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April 1955


Author Affiliations

Iowa City

From the Renal Laboratory, the Department of Internal Medicine, State University of Iowa College of Medicine, and the Medical Service, Veterans Administration Hospital.

AMA Arch Intern Med. 1955;95(4):601-613. doi:10.1001/archinte.1955.00250100107012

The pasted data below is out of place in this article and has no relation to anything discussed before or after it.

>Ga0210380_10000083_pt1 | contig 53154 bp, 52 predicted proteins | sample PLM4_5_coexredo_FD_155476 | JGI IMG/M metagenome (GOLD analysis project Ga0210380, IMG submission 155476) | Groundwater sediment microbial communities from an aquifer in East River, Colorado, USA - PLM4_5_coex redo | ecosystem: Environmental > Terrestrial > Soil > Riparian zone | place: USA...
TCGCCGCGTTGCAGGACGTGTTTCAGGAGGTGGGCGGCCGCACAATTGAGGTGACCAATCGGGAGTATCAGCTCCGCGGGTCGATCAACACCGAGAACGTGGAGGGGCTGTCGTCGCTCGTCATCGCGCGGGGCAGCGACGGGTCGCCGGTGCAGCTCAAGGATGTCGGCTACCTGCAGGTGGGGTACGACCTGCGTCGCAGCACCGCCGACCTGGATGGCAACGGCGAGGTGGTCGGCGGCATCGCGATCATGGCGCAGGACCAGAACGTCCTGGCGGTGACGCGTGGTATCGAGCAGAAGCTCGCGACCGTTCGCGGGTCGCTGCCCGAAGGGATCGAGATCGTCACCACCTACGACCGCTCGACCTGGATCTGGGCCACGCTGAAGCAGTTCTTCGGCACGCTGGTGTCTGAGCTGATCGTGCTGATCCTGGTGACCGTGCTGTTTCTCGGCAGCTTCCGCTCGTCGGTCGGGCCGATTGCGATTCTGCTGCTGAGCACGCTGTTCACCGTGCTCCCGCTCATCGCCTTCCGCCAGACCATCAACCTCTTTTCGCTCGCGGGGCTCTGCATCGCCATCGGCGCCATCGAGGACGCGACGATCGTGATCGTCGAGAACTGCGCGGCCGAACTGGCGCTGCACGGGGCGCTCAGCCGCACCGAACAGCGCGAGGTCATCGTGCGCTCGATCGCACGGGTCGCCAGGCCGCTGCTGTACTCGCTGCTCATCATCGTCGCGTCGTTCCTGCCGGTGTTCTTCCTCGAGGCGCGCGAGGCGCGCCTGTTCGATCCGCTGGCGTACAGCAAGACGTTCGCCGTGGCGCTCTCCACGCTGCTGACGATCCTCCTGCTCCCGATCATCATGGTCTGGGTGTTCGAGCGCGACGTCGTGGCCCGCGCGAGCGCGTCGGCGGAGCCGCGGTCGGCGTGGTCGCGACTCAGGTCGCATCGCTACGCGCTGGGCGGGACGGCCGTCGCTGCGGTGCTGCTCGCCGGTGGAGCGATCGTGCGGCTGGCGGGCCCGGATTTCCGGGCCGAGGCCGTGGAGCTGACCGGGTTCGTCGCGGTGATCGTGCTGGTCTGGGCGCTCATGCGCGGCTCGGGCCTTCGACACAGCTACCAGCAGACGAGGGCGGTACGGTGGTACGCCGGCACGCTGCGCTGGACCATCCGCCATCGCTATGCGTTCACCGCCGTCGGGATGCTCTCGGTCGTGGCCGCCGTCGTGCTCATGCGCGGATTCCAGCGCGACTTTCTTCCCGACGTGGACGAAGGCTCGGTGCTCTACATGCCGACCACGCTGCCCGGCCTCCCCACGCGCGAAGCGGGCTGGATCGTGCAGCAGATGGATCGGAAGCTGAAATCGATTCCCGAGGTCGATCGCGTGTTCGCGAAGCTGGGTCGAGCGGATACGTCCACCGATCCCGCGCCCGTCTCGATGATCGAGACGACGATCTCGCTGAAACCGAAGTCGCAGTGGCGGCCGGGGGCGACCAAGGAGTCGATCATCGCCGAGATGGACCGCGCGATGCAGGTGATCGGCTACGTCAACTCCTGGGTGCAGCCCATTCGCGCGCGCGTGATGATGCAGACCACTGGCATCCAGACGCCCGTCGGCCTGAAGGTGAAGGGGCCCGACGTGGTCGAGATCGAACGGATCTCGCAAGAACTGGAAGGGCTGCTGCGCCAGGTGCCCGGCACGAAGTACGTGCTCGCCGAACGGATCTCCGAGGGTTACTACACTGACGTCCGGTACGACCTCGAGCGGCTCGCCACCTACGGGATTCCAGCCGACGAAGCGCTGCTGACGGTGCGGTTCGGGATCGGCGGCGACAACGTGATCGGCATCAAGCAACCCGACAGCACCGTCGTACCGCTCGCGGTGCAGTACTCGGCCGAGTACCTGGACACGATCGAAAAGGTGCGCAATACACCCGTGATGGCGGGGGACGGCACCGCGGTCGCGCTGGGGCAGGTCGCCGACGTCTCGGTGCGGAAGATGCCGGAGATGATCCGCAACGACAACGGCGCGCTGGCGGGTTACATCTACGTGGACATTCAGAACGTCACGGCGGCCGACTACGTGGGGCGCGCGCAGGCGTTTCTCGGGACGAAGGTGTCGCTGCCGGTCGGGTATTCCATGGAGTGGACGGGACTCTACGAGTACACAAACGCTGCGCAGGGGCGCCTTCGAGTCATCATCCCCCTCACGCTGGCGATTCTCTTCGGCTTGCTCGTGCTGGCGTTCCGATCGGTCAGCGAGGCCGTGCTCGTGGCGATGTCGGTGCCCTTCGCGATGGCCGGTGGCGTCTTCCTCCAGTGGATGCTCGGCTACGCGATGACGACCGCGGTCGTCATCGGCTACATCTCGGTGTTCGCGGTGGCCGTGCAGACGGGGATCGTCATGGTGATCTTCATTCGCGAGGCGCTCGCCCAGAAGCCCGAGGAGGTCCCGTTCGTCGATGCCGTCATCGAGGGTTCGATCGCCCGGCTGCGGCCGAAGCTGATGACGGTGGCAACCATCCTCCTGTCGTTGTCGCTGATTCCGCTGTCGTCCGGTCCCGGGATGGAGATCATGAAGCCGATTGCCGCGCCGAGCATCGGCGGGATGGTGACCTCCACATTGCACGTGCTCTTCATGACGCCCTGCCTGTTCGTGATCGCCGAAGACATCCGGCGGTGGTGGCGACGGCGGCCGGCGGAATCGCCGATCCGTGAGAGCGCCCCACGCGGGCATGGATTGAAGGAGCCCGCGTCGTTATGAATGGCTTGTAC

DIAGNOSIS  IN A DISCUSSION of the management of arterial hypertensive disease no topic is of greater importance than proper diagnosis. Despite the fact that we do not find distinguishing characteristics for most of our patients with hypertension, the considerable prognostic and at times therapeutic value of making an etiologic diagnosis renders careful diagnostic study highly desirable. This discussion is directed mainly toward treatment of those patients who have (1) so-called "essential" hypertension or (2) hypertension from known etiologic factors but whose elevated blood pressure fails to respond to causal therapy.We believe that in order to arrive at the correct diagnosis it is desirable to have a complete history and physical examination (including blood pressure in both arms and in one thigh), roentgenograms of the heart and lungs in three or four projections, a 12-lead electrocardiogram, estimation of basal blood pressure after heavy sedation, fractional phenolsulfonphthalein test, blood urea nitrogen

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